With more and more advertisements that demean both men and women it will be a challenge that we as a society will have to face. When we view ads that are so demoralizing to women, men, children what ever it may be we have to understand that there are people who look at these images and think they are cool or sexy. People who do not have strong influences in their lives will be challenged even more because these types of images are everywhere and with no one to show them any differently they will be more likely to find these images appealing.
Its our responsibility as a society to shape each others characters in a strong way and to show that these particular images are unacceptable. So the next you hear about women being raped and or being assaulted we need to think to ourselves are these advertisements worth it. Ad Analysis From Dolce & Gabbana to Jimmy Choo, Duncan Quinn and Calvin Klein, advertisements are flooded with images that depict sexual violence against men and women.
Fashion houses are notorious for using erotic images to showcase their product, but when the erotic images are supported by violence, the ads will have a deeper effect than what was actually intended. It’s obvious that these companies do not actually endorse violence but their ads speak differently. In the Dolce & Gabbana’s ads, violence against men and women become a luxury element that glamorizes sexual violence. Although one can look at these advertisements and see artistic value in them, all three of the advertisements portray rape, group sex, and some type of violent act.
It’s apparent that Dolce and Gabbana uses these images to add a sense of shock to their advertisements but using such imagery is making violent behavior appear normal and even acceptable rather than unusual. Jimmy Choo’s ad depicts Molly Sims in the trunk of a car while Quincy Jones sits on the bumper holding a shovel. Like the Dolce and Gabbana ads this ad also portrays violence. The ad portrays a woman being kidnapped, which clearly relates to what Jimmy Choo is actually selling, shoes. By using violence to sell Jimmy Choo’s shoes its allowing society to devalue woman.
In Duncan Quinn’s ad, which is supposed to be selling bespoke men’s suits instead depicts a strangled and bloody half naked woman laying on the hood of the car. This advertisement directly focuses on violence towards women and male dominance. This photo also points out how violence is glamorized to sell high fashion clothes in the mainstream media. By consumers accepting this type of violence in advertisements it’s promoting the objectification of women. Ideally, women are supposed to be equals but the media is consistently promoting ads that challenge that ideology.
Lastly, in the Calvin Klein ad, violence is once again glamorizing rape and violence. This ad is demeaning to women and is suggesting that she is merely just a plaything to these men. This ad is also very narcissistic; it implies that men are going to take advantage of a beautiful woman, while she lies there helpless. It also implies what Calvin Klein clothing can do for you, which is it gives you power. It’s apparent that these companies have no issues with how they go about portraying both men and woman in their advertising.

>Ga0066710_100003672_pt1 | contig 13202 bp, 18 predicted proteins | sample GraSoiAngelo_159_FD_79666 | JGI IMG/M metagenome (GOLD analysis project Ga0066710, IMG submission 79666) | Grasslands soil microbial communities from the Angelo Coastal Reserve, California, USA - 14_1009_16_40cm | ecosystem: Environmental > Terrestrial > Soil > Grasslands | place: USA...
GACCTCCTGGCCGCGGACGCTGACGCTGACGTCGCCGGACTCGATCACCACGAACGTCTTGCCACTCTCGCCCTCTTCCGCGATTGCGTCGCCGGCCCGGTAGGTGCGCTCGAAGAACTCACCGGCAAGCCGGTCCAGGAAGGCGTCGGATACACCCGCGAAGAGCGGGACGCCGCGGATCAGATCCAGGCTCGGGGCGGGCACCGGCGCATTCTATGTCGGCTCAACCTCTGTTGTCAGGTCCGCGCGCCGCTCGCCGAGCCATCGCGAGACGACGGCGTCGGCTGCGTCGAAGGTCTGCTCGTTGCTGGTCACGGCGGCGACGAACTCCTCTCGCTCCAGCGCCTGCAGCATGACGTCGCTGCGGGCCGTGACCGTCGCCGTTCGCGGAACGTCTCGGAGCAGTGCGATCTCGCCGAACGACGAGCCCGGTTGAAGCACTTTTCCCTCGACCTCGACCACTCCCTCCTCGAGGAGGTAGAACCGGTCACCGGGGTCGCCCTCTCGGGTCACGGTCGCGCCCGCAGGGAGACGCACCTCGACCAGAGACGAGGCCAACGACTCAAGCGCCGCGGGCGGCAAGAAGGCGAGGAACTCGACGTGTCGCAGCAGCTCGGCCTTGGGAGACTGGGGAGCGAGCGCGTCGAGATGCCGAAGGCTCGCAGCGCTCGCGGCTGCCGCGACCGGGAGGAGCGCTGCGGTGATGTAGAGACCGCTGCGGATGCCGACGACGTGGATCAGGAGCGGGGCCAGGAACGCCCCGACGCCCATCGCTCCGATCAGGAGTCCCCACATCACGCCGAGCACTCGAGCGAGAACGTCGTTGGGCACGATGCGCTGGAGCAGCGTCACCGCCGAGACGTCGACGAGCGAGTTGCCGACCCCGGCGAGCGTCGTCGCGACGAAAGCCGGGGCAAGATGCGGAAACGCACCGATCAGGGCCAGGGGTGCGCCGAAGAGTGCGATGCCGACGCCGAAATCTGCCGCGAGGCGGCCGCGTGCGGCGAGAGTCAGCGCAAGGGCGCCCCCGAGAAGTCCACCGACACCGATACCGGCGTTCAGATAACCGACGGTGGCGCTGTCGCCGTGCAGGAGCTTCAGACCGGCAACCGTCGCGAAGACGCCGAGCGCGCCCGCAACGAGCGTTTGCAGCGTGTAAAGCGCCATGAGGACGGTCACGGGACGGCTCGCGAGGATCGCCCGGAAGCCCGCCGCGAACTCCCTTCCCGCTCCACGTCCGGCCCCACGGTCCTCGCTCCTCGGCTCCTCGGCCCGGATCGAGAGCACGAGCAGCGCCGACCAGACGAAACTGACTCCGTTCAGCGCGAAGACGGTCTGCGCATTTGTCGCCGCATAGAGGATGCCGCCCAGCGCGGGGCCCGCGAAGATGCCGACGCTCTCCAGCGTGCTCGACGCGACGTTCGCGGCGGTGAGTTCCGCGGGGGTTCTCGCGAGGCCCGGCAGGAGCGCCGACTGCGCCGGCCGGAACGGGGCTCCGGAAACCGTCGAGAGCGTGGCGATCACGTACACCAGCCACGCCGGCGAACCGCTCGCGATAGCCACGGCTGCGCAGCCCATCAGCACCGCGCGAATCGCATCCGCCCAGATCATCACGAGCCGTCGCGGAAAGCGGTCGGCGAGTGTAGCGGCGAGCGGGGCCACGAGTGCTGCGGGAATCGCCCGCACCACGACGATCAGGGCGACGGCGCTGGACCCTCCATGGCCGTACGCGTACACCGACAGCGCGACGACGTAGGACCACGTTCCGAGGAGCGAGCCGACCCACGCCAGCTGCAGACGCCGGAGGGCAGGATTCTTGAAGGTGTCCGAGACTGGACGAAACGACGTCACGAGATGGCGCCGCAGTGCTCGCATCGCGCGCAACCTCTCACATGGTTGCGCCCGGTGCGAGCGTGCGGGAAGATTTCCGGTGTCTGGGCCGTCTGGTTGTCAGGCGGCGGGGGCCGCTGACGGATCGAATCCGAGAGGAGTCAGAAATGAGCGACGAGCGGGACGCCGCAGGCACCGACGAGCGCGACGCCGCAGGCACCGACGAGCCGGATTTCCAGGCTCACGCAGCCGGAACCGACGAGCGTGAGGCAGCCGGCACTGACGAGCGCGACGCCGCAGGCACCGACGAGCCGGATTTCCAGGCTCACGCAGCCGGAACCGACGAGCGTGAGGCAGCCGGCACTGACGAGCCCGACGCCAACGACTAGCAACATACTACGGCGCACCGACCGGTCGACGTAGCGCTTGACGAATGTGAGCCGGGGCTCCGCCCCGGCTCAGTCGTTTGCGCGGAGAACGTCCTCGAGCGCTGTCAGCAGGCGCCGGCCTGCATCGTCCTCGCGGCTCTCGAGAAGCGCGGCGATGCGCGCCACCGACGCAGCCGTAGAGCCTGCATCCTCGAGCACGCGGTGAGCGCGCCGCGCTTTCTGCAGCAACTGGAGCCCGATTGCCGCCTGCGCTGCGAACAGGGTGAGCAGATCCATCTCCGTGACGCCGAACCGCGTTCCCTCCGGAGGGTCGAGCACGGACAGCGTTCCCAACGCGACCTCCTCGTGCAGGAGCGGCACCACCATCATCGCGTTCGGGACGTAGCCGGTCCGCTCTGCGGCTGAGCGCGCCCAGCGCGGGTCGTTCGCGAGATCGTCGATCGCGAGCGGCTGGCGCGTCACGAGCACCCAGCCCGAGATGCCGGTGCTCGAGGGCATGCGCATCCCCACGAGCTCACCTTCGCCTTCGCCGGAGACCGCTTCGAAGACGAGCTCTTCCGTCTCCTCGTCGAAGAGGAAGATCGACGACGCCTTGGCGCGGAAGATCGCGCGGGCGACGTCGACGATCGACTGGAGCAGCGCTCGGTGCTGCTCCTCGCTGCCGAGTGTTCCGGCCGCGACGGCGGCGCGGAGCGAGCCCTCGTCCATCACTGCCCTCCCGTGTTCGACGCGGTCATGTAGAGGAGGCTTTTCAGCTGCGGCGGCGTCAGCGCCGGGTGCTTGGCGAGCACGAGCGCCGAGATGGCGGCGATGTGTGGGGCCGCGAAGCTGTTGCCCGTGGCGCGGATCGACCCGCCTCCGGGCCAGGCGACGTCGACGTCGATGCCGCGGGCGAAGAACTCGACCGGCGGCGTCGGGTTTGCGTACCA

Using artistic freedom to depict violence and humiliation as “sexy” is not what I would call in good taste. It’s obvious from these advertisements that sex is no longer enough to sell the product, now violence has to be added to the equation, and the possible innuendo that you will be raped but at least you will be wearing good looking apparel while it happens. Although some of these ads are old it doesn’t seem like anything is changing, fashion houses still use sex and violence as a way to get their message out to the general public.
The idea of advertisers using murder, rape, or kidnapping is deplorable and should not be used to sell a product. What they need to realize is that when they use violence to sell a product they are not just selling the product they are also condoning violent behavior. What are we trying to show our youth who are being taught the importance of consumerism? Advertisements Works Cited Bushman, Brad J. 2005. “Violence and Sex in Television Programs Do Not Sell Products in Advertisements. ” Psychological Science (Wiley-Blackwell) 16, no. 9: 702-708. (October 26, 2011).
Dee, Juliet. 1985. “Myths and Mirrors: A Qualitative Analysis of Images of Violence against Women in Mainstream Advertising. ” (October 26, 2011) Ferguson, Christopher J. , Amanda M. Cruz, Daniel Martinez, Stephanie M. Rueda, and Diana E. Ferguson. 2010. “Violence and sex as advertising strategies in television commercials. ” European Psychologist 15, no. 4: 304-311. (October 26, 2011). Malamuth, Neil M. , and John Briere. 1986. “Sexual violence in the media: Indirect effects on aggression against women. ” Journal of Social Issues 42, no. 3: 75-92. (October 26, 2011).